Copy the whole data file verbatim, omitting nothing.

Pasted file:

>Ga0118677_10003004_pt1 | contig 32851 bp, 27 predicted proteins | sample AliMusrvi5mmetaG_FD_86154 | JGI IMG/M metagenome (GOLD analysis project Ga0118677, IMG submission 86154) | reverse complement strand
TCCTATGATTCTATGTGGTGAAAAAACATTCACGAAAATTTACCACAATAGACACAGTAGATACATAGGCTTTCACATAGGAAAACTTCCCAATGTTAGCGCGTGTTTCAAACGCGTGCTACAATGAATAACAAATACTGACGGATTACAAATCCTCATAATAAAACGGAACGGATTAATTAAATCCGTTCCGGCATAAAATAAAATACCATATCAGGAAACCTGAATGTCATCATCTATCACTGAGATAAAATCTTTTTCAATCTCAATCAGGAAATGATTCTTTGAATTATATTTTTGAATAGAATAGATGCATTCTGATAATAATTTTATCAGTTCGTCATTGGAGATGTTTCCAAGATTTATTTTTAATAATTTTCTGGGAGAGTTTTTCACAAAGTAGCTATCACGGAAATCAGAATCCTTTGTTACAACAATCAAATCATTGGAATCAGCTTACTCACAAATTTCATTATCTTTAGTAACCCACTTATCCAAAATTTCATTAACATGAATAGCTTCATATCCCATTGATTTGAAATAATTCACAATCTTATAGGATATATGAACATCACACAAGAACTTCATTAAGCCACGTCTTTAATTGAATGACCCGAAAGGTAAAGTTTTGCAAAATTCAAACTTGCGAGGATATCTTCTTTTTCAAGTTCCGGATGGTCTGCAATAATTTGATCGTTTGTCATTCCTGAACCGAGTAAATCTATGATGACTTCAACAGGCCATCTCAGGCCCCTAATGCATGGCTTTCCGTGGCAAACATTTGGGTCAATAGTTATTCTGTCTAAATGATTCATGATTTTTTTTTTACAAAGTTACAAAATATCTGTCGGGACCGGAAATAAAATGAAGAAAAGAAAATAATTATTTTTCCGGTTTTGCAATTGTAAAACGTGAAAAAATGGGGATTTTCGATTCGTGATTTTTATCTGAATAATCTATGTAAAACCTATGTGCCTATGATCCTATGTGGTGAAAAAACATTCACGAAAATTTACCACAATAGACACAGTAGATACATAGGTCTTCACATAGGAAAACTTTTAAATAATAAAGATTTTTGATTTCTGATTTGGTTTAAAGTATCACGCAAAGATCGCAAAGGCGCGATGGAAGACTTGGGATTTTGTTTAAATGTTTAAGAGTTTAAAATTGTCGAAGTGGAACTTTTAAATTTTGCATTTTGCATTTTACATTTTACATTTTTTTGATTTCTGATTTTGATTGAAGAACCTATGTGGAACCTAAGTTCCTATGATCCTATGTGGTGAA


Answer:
>Ga0118677_10003004_pt1 | contig 32851 bp, 27 predicted proteins | sample AliMusrvi5mmetaG_FD_86154 | JGI IMG/M metagenome (GOLD analysis project Ga0118677, IMG submission 86154) | reverse complement strand
TCCTATGATTCTATGTGGTGAAAAAACATTCACGAAAATTTACCACAATAGACACAGTAGATACATAGGCTTTCACATAGGAAAACTTCCCAATGTTAGCGCGTGTTTCAAACGCGTGCTACAATGAATAACAAATACTGACGGATTACAAATCCTCATAATAAAACGGAACGGATTAATTAAATCCGTTCCGGCATAAAATAAAATACCATATCAGGAAACCTGAATGTCATCATCTATCACTGAGATAAAATCTTTTTCAATCTCAATCAGGAAATGATTCTTTGAATTATATTTTTGAATAGAATAGATGCATTCTGATAATAATTTTATCAGTTCGTCATTGGAGATGTTTCCAAGATTTATTTTTAATAATTTTCTGGGAGAGTTTTTCACAAAGTAGCTATCACGGAAATCAGAATCCTTTGTTACAACAATCAAATCATTGGAATCAGCTTACTCACAAATTTCATTATCTTTAGTAACCCACTTATCCAAAATTTCATTAACATGAATAGCTTCATATCCCATTGATTTGAAATAATTCACAATCTTATAGGATATATGAACATCACACAAGAACTTCATTAAGCCACGTCTTTAATTGAATGACCCGAAAGGTAAAGTTTTGCAAAATTCAAACTTGCGAGGATATCTTCTTTTTCAAGTTCCGGATGGTCTGCAATAATTTGATCGTTTGTCATTCCTGAACCGAGTAAATCTATGATGACTTCAACAGGCCATCTCAGGCCCCTAATGCATGGCTTTCCGTGGCAAACATTTGGGTCAATAGTTATTCTGTCTAAATGATTCATGATTTTTTTTTTACAAAGTTACAAAATATCTGTCGGGACCGGAAATAAAATGAAGAAAAGAAAATAATTATTTTTCCGGTTTTGCAATTGTAAAACGTGAAAAAATGGGGATTTTCGATTCGTGATTTTTATCTGAATAATCTATGTAAAACCTATGTGCCTATGATCCTATGTGGTGAAAAAACATTCACGAAAATTTACCACAATAGACACAGTAGATACATAGGTCTTCACATAGGAAAACTTTTAAATAATAAAGATTTTTGATTTCTGATTTGGTTTAAAGTATCACGCAAAGATCGCAAAGGCGCGATGGAAGACTTGGGATTTTGTTTAAATGTTTAAGAGTTTAAAATTGTCGAAGTGGAACTTTTAAATTTTGCATTTTGCATTTTACATTTTACATTTTTTTGATTTCTGATTTTGATTGAAGAACCTATGTGGAACCTAAGTTCCTATGATCCTATGTGGTGAA